It immediately became apparent that this was not going to be the standard slick CES keynote. Larry was working off a printed set of notes he was holding in his hand. No teleprompting here. He spoke casually, with a sense of pride in Google but not in any way a self-serving way. In fact, one of the early segments of his speech had nothing to do with Google, it was a plea to the manufacturers to put more thought into how they design products. In specific, he asked why they couldn't standardize on a single power standard for devices, so that one cable could recharge any device. He also suggested that the same cable should be able to sync or connect the device to any other device. Why, he asked, couldn't his car with a Bluetooth system use his Bluetooth phone to call the car manufacturer to download updated information? The general plea was for standards, rather than chaos.

Larry has obviously seen the floor of my hotel room
Larry has obviously seen the floor of my hotel room.

Also demoed early was version of Google Maps for in-dash navigation systems and mobile devices. He also announced that with the AOL deal in place, GChat would soon interoperate with AOL Instant Messenger. As it turns out, that was the least of the things announced today. Before moving on, he took a moment to talk about the lack of Internet accessibility in the developing world, especially Africa. He called on the industry to work on changing this, and showed a mock-up of the Media Lab $100 laptop.

Not too many folks doing Google searches in central Africa, it appears...
Not too many folks doing Google searches in central Africa, it appears...

This lead to the first blockbuster announcement, Google Pack. Essentially, it's a lightweight installer you can download from Google, which in turn will install and keep updated a suite of powerful tools with a single click. Included in the pack are Firefox, Ad-Aware, Picassa, Norton Antivirus and Adobe Reader, all free of course.

Looks like a Pack of trouble for Microsoft, and a real boost for Firefox
Looks like a Pack of trouble for Microsoft, and a real boost for Firefox.

Now came a real piece of fun. Larry announced that Google was developing a new telepathic version of Google, and brought out a helper to demonstrate. It rapidly became clear that the "helper" was Robin Williams, who proceeded to riff off of whatever topic Larry mentioned, to the tune of about 15 minutes of side-splitting material. It was pretty obvious that this wasn't rehearsed, it was just Larry saying a term like "firewall" and Robin going off in his own unique way until he'd run out of steam. People literally had tears in their eyes.

Goooooood morning Las Vegas, Robin Williams is your search engine
Goooooood morning Las Vegas, Robin Williams is your search engine.

Before people had time to blink, Larry had moved on to the real stunning announcement of the day. Google Video was moving from just searching video content to actually being a video content provider. With the new Google Video Store, people could download free and premium content from a variety of source, including WGBH (Nova, Masterpiece Theatre), several record companies, every NBA game 24 hours after it was over, and most significantly of all, CBS. Starting pretty much immediately, choice CBS shows such as Survivor, CSI, NCIS, and The Amazing Race would be available for a $2 fee, and could be played on the PC using the new Google Media Player. Although the player is currently Windows only, Page indicated that the intent is to quickly roll out the player for other platforms. The new chief executive of CBS came onstage to comment on how excited he was to be partnered with Google, and the buzz in the audience was noticable.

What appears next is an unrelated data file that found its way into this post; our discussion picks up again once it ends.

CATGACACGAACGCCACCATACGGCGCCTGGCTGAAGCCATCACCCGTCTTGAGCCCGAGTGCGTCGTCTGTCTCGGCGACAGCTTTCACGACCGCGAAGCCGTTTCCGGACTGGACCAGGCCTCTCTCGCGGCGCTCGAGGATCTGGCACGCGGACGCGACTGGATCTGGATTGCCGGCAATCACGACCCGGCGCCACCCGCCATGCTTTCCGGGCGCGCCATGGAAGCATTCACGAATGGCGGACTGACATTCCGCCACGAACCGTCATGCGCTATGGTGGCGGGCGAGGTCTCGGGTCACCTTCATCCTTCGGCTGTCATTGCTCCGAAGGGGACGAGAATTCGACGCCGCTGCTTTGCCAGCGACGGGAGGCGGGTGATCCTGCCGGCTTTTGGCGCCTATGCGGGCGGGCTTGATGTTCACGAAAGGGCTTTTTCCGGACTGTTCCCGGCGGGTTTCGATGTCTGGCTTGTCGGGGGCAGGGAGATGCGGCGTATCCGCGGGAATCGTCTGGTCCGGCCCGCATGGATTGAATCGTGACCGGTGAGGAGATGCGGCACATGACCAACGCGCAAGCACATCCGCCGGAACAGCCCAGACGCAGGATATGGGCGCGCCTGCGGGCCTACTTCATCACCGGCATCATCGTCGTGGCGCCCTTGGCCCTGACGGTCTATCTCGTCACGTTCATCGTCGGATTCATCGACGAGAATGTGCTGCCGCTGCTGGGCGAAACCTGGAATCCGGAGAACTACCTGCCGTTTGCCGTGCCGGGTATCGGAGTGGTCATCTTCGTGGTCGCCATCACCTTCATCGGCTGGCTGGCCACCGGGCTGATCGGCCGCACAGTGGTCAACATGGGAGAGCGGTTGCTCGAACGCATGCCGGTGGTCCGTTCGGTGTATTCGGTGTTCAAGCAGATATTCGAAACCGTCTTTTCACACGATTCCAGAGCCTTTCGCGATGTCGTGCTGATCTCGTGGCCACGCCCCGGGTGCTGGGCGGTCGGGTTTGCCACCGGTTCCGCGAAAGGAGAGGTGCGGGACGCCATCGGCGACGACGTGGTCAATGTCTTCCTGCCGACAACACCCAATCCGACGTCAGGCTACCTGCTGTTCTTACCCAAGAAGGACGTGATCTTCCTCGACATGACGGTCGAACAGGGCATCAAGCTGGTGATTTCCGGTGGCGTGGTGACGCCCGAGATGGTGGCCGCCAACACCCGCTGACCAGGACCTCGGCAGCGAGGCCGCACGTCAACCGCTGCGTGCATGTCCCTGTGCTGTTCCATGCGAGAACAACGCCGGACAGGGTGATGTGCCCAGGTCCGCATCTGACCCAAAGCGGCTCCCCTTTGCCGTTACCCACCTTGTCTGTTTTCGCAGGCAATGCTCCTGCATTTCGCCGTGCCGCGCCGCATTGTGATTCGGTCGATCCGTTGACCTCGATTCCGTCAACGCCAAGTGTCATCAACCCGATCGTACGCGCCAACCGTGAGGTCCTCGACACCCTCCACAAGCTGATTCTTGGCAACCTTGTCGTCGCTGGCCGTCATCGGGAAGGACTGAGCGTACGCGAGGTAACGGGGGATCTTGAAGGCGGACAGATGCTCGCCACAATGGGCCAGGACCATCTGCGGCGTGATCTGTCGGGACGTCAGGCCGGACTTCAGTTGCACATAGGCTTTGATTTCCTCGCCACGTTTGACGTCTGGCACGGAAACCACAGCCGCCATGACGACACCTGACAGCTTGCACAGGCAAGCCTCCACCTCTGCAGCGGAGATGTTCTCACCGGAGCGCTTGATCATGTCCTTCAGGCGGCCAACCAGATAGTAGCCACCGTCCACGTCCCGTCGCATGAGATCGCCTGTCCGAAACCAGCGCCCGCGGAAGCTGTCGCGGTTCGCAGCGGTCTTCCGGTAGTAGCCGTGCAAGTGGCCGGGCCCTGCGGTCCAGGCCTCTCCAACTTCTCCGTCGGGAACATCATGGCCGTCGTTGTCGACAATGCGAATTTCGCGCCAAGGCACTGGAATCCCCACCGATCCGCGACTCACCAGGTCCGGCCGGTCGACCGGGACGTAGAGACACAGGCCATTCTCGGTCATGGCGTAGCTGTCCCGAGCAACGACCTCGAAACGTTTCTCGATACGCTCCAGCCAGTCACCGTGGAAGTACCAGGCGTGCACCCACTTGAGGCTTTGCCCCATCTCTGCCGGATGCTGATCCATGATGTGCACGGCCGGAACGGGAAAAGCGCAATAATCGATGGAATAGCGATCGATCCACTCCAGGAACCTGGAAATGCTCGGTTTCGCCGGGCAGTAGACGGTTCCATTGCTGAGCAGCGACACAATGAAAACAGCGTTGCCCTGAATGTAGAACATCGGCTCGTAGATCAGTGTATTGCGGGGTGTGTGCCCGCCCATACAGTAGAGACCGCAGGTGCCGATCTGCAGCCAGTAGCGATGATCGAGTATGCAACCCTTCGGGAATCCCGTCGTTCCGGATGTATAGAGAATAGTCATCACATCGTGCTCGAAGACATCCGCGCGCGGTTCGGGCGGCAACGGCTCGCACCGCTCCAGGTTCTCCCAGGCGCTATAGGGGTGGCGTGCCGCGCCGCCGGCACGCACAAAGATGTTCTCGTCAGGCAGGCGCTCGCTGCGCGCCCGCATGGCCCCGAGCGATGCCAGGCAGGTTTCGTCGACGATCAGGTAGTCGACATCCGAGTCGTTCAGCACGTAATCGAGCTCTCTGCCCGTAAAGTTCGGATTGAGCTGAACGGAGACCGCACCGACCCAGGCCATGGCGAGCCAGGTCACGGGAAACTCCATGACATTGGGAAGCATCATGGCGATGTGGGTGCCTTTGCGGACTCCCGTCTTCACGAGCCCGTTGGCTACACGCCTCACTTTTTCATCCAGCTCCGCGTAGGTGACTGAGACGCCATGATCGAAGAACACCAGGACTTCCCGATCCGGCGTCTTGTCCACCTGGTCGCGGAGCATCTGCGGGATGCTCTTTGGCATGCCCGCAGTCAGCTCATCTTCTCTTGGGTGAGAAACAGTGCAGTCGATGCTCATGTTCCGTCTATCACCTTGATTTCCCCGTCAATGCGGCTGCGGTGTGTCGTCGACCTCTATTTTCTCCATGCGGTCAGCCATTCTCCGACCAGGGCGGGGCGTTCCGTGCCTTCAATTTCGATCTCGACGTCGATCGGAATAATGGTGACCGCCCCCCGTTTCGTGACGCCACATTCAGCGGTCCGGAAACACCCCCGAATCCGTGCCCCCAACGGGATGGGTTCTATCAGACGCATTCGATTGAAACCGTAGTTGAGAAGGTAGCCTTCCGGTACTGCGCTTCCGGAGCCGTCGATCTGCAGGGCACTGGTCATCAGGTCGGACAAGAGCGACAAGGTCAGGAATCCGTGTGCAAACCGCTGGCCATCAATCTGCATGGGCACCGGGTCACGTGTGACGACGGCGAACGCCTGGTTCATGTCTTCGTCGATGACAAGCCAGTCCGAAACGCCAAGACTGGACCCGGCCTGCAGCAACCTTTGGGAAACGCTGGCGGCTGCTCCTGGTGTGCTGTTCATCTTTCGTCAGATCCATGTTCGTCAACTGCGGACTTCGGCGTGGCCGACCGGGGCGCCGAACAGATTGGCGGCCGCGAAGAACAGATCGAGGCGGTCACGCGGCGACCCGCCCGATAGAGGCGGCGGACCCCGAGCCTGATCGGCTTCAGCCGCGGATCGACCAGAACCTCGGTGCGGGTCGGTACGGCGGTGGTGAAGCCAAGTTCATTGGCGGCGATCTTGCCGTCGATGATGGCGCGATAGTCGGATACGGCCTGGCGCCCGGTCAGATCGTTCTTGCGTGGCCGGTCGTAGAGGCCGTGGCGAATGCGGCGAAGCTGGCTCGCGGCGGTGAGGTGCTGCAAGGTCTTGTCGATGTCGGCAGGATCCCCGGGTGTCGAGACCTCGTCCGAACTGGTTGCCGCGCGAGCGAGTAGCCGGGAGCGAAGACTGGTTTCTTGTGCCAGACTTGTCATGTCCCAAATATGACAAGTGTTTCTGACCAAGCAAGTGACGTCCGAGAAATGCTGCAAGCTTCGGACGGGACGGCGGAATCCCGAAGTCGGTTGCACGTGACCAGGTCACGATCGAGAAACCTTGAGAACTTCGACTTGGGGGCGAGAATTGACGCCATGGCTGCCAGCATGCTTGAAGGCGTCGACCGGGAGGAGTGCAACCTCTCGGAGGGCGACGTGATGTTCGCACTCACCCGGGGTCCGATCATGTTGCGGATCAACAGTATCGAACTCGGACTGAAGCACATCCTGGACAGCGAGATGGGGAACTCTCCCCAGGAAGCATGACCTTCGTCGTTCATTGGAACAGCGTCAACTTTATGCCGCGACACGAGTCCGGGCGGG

Could this be the first serious multiplatform video on demand application?
Could this be the first serious multiplatform video on demand application?

After the dust had settled from that announcement, which included a demo of just how easy it would be to purchase content from the Google Video Store (and mention that anyone would be able to sell content in the store, for payments as low as 5 cents a pop), Larry moved on to questions and answers. He brought Robin back on to "moderate," which essentially meant that he heckled the questioners, Larry's answers, and life in general. It was clear that Robin actually knows quite a bit about the technology, as he started to answer a few of the questions before stopping himself and handing off to Larry. If anything, this was more hilarious than the first segment had been. He seemed to be in rare form, but never got so out of control that Larry couldn't provide the answers to the questions.

Who dares face the biting humor of Robin Williams?
Who dares face the biting humor of Robin Williams?

Nothing of note this evening, I went out for diner with some folks I met at the show. Not sure I'll be seeing much Linux-worthy tommorow, but if I do, you'll hear it here. Expect a show wrap-up tommorow night, then I'll be winging my way back home.